Many people work toward a delicate balance between opening up and keeping their personal life private. This month, Alumni Director Molly Mammen responds to questions from alumni regarding opening up to others about their addiction or mental health treatment experiences. Read on to see her suggestions about transparency and accountability in early recovery.
- How do I hold myself accountable?
Accountability in early recovery is super important and often involves having a support system to help achieve this. Accountability has several forms, it could be something like making a point to call your sponsor every day, attending your outpatient groups or meetings regularly, and most importantly, showing up when you stated that you would.
I’ve heard from many alumni that they make a point of staying connected with their fellow FHE friends as a means of accountability. Many people have group text threads where they count on one another to check in. Others host regular Zoom meetings as another means of connection and accountability. If you happen to miss a text or a meeting, there’s a good chance that someone from your network will make a point to reach out. That’s how we keep each other on track!
- Will I be able to keep my job while I’m in treatment?
Depending how long you have been at your job and how often you work, many jobs are able to assist you with FMLA in order to grant you the time off you need to pursue treatment. Additionally, some people will use their vacation time in order to take the time off.
Deciding whether to disclose to your job that you are going to treatment is an entirely personal decision and there is no right or wrong way to go about it. For myself, considering I had been at my job back home for a long time and had a good reputation for my work ethic, I made the choice to disclose to them why I needed the time off. I was terrified of what their reaction would be, but for me it felt important to be up front about what I needed. Even though I didn’t end up returning home, my employers were incredibly supportive and told me that I would be welcome back and they wished the best for me.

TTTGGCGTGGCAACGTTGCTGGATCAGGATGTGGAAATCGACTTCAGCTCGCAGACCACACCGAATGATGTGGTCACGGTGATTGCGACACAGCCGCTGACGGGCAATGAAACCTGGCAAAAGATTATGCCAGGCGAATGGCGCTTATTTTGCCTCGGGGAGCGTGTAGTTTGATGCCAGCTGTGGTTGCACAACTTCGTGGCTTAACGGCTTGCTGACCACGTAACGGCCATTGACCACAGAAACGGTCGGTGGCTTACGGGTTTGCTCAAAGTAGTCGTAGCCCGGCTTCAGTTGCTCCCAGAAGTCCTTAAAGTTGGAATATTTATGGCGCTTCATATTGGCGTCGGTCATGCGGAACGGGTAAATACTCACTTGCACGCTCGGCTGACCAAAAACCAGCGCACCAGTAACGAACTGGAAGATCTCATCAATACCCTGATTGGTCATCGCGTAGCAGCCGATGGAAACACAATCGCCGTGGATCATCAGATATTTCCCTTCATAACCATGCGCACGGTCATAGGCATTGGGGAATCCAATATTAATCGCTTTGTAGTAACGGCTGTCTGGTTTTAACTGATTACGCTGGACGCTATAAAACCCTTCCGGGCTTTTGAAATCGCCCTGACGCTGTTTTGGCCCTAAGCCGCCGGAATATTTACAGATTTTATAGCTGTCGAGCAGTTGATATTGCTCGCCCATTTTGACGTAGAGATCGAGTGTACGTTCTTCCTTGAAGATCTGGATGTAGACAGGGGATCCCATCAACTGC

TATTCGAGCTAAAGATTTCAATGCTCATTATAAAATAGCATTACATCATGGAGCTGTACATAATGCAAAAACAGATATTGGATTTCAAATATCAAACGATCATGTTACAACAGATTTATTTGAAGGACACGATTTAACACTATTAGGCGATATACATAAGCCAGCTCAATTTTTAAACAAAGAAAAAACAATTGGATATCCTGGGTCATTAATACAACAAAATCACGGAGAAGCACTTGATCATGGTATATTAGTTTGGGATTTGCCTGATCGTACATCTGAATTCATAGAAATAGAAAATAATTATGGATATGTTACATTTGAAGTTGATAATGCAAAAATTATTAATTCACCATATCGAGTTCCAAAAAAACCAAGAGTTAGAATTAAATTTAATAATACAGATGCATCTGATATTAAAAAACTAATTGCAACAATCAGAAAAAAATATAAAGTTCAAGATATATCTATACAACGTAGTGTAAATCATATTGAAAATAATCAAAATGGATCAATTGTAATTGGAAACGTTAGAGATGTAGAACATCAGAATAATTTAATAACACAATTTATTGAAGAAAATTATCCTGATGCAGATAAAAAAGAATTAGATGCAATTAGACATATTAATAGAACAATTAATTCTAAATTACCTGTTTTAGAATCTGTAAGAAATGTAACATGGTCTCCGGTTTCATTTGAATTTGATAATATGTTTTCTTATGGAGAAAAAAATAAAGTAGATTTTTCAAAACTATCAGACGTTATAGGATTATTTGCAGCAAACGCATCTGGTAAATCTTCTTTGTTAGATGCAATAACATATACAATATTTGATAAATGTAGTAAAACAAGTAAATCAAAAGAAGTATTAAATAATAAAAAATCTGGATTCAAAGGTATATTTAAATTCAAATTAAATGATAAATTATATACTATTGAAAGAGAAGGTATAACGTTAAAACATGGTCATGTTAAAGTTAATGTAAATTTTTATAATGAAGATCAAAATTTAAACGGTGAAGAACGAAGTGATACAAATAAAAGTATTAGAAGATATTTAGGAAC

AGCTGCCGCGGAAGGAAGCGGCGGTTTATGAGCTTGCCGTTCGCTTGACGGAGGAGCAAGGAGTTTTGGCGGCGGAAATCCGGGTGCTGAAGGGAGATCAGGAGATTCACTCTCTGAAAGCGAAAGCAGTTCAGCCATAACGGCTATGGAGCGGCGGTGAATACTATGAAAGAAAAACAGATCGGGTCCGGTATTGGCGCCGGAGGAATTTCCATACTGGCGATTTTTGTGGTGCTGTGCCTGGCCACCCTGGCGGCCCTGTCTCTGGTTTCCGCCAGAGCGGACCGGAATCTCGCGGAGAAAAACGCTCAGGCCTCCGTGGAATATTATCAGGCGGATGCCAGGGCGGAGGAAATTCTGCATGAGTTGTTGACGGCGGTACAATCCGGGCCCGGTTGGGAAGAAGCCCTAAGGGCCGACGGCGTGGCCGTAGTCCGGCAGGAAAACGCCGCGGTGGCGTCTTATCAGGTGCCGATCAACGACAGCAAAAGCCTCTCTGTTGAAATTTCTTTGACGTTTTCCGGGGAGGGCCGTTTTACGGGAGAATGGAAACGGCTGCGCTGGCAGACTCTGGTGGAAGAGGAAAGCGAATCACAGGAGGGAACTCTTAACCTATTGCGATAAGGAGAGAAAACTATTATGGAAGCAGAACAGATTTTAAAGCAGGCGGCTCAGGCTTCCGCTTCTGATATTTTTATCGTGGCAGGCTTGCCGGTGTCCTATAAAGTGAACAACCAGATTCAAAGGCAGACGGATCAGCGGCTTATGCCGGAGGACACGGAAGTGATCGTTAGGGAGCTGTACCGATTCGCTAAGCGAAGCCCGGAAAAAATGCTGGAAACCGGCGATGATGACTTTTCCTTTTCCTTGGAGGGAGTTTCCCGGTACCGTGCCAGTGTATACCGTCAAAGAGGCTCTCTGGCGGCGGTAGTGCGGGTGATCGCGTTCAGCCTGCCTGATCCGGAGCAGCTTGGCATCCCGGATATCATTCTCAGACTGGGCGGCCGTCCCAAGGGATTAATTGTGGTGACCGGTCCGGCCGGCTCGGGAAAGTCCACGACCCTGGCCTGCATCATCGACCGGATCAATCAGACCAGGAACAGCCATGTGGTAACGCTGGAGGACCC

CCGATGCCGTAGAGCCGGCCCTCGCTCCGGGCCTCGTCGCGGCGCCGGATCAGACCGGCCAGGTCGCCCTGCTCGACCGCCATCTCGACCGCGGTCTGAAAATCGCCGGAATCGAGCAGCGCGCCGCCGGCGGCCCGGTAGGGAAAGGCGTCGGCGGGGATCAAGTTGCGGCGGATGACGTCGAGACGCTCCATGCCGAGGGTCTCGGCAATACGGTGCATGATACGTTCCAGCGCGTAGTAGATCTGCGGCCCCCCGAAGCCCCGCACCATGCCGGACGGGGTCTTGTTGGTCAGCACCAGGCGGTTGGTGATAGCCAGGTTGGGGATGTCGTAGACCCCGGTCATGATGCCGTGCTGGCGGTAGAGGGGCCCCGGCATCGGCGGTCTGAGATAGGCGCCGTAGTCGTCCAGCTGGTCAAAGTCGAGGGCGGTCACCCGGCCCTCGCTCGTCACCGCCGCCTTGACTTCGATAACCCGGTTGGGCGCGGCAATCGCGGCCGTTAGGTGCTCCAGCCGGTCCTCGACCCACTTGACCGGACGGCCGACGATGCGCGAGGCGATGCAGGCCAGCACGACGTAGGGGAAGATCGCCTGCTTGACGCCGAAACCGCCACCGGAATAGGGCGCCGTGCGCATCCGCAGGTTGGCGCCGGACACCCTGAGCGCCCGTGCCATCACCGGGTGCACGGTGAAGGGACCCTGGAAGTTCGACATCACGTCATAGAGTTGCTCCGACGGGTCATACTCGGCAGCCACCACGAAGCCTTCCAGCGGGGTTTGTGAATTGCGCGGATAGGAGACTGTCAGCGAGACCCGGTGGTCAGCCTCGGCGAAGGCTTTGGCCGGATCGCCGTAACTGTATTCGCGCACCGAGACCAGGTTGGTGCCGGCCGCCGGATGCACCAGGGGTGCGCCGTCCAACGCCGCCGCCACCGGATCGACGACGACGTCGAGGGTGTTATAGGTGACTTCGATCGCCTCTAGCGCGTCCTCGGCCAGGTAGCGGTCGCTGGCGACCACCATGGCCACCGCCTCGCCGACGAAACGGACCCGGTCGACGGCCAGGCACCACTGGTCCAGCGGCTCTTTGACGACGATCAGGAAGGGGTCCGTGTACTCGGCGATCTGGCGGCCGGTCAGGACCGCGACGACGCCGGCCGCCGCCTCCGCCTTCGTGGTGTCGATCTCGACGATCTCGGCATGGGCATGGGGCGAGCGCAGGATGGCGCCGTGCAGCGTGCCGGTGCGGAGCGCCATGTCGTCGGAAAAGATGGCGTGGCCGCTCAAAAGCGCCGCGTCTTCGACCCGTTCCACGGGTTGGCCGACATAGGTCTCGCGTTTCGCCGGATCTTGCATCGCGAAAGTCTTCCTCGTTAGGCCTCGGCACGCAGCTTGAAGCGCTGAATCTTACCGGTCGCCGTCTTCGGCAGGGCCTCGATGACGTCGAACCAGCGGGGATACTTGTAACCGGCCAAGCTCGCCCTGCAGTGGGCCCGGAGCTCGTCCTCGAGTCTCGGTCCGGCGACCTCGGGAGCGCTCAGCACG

- Are people going to judge me for going to treatment?
Unfortunately, there is always the possibility that there could be a bit of judgement regarding the need to go to treatment, however over the years, many people have become much more open about their treatment experiences which has gone a long way in destigmatizing the need for treatment. More often than not, what I hear from alumni is that when they disclose their time in treatment, people are often supportive and appreciative that the individual took the time for themselves to get help. Even more amazing are the times where alumni disclose their treatment experience only to realize that others around them have also gone as well!
The world is changing and more and more people have become accepting of others struggles with mental health and substance abuse. If you feel comfortable sharing your experience, do it! The more and more people talk about it, the more and more the need for treatment will become normalized. Plus, you never know who you could help with your story!